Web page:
Saturday, May 29, 2010

Hearts of Marius, Shadows of Yutu

Updated 1059-1 June 2010 UT

Near the center of the many Marius Hills, recently surmised to be many vents of a single source volcano that China's Chang'e-1 investigators have unofficially named Yutu, the scene above is at the heart of the complex of many small domes, each with a very low profile. These domes are familiar landmarks to earthbound observers, easily visible in modest telescopes only when the sunrise (or sunset) terminator sweeps over Oceanus Procellarum three days before a Full Moon. Within hours these hills, only slightly darker than the surrounding terrain, disappear in the glare. The Sun was less than 2° above the eastern horizon when LRO flew 45 km overhead, during orbit 2329, December 28, 2009, and Arizona State University's LROC Wide-Angle Camera swept up this exposure (M116683214ME) [NASA/GSFC/Arizona State University].

By way of comparison, here (yet again) is a portion of Lunar Orbiter V-152 that shows much the same area seen at the crack of dawn in the LROC WAC frame up above, but in a middle to late morning sun four decades ago. The two tallest of the squat domes or their many neighbors are hardly distinguishable. The twin rilles between them were, however, well out of the shadows. The southern and longer of these channels hosts the "Marius Hole" (or Haruyama Skylight), identified by Japan's Kaguya (SELENE-1) investigators in 2008, near the elbow of it's upper-most bend [NASA/JPL/USGS/LPI]..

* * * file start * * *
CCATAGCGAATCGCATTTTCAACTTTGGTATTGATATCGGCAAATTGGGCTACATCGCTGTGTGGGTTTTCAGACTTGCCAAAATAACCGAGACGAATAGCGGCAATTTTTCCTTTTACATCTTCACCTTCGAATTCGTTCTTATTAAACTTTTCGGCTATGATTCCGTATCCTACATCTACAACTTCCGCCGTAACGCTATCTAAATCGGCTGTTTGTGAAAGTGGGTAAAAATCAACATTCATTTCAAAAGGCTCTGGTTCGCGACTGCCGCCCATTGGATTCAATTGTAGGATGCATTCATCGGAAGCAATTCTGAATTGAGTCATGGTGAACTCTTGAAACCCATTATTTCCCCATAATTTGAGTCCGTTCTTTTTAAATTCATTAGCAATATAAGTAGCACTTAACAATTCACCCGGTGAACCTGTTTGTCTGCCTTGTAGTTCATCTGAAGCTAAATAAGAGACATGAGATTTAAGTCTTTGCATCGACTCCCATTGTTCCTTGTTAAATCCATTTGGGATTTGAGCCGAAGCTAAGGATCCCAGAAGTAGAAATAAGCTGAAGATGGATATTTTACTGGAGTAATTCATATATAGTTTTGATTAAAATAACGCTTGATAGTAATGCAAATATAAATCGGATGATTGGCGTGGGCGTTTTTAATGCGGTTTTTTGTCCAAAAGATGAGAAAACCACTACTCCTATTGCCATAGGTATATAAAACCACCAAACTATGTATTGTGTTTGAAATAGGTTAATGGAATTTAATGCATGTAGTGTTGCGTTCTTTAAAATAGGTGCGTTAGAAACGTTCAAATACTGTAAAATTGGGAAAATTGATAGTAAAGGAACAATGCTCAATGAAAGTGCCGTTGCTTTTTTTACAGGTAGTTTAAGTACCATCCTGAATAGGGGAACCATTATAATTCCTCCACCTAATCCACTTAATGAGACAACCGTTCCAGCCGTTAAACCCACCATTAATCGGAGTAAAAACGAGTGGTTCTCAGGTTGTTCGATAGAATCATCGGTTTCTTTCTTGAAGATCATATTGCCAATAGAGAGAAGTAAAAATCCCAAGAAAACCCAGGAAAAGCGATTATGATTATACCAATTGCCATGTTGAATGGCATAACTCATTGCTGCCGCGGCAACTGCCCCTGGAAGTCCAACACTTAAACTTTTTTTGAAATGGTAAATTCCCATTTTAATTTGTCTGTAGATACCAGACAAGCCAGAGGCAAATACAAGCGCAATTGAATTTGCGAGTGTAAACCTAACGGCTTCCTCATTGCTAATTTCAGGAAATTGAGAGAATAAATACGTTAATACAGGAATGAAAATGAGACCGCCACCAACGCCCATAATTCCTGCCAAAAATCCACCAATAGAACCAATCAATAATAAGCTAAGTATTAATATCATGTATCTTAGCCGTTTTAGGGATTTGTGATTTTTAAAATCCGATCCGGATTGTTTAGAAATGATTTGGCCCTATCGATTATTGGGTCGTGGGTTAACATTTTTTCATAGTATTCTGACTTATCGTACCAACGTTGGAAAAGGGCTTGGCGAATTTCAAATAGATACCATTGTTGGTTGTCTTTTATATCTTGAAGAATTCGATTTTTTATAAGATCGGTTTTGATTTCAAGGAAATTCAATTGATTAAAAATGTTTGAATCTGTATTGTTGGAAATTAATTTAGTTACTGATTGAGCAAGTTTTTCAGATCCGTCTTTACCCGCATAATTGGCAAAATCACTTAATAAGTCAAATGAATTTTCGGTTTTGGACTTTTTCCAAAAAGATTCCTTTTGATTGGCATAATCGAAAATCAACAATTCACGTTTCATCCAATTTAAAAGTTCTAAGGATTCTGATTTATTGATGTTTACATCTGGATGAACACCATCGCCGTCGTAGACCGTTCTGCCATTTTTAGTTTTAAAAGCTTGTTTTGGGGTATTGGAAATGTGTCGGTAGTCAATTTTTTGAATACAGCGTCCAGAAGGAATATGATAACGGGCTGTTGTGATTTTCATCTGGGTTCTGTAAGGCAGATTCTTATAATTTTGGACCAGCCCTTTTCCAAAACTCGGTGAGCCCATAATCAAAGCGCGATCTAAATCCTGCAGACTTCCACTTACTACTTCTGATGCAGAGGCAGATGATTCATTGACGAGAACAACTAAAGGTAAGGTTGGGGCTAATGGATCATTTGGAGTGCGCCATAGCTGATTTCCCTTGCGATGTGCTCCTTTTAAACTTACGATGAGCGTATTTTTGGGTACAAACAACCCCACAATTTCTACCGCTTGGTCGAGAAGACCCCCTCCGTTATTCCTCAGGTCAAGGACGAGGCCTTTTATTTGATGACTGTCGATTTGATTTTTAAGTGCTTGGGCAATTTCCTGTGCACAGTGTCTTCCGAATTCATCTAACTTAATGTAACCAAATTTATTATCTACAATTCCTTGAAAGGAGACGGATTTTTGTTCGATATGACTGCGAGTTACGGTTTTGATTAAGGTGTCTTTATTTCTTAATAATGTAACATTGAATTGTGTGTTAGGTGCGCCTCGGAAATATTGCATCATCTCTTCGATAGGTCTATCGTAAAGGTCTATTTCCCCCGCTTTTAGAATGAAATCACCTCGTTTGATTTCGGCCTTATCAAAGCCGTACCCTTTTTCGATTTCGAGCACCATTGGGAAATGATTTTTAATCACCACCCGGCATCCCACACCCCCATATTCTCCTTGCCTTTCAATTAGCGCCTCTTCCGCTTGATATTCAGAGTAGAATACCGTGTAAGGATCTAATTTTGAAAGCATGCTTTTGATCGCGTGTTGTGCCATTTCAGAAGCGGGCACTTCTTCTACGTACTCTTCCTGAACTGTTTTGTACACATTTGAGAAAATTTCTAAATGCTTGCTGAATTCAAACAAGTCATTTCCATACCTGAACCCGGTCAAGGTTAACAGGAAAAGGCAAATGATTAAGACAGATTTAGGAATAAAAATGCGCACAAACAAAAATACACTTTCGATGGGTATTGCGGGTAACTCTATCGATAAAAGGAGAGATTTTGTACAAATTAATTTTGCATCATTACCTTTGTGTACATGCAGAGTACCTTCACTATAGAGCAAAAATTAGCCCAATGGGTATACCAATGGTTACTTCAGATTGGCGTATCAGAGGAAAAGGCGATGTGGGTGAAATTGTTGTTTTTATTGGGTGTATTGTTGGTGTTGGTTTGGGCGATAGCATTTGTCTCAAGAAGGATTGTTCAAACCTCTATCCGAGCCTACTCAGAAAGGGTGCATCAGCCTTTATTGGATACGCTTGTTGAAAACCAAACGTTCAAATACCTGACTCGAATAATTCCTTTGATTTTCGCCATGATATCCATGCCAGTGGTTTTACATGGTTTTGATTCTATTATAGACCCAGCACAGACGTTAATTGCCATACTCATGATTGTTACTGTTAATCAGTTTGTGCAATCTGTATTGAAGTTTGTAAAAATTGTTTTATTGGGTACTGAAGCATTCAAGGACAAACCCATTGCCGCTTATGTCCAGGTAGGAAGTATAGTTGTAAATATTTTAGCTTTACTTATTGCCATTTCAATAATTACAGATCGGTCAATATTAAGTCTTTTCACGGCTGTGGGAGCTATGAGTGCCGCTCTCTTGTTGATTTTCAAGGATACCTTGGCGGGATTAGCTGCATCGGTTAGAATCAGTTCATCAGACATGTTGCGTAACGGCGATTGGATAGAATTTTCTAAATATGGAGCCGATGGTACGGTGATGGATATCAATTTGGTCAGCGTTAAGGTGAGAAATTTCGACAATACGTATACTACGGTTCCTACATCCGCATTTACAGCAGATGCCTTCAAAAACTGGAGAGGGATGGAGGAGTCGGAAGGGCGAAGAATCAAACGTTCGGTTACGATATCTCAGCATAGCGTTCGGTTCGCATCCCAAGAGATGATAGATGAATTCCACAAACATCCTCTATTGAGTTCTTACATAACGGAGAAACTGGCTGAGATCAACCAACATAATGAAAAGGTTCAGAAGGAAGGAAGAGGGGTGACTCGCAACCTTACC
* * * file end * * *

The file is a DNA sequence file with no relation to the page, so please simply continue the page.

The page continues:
We've written and reported a lot about the Marius Hills Volcanic Complex, If there been an Apollo 18 Marius Hills might have been the landing site. Alas, those missions were scrubbed and their architectures were cannibalized for the Skylab and Apollo-Soyuz missions (and the Smithsonian).

Since we're on the subject, even though it's been posted here before in the context of Lunar studies published in connection with the Lunar and Planetary Science Conference in March (seem like only yesterday), a whole "slew" of professional investigators published LROC OBSERVATIONS OF THE MARIUS HILLS in connection with that event.

Clearly, were not paying as close attention as necessary. Originally, in this post, we speculated briefly on why Marius did not appear among the fifty Constellation Regions of Interest, when we knew better. Checking back with our sources, as we thought had, the area around Sinuous Rille A (below, 13.58°N, 304.2°) is definitely listed among those Tier 2 Constellation ROI's.

Coincidentally, you have to get up pretty early in the morning to keep up with the professionals shepherding the Lunar Reconnaissance Orbiter Camera. LROC's Samuel Lawrence posted a very interesting (and timely!) discussion of the Marius ROI date June 1.

From 41st Lunar & Planetary Science Conference (2010)
Figure 3 from "LROC OBSERVATIONS OF THE MARIUS HILLS," 41st Lunar and Planetary Science Conference (2010): LROC Digital Terrain Model (DTM), Sinuous Rille A in the Marius Hills.

No comments: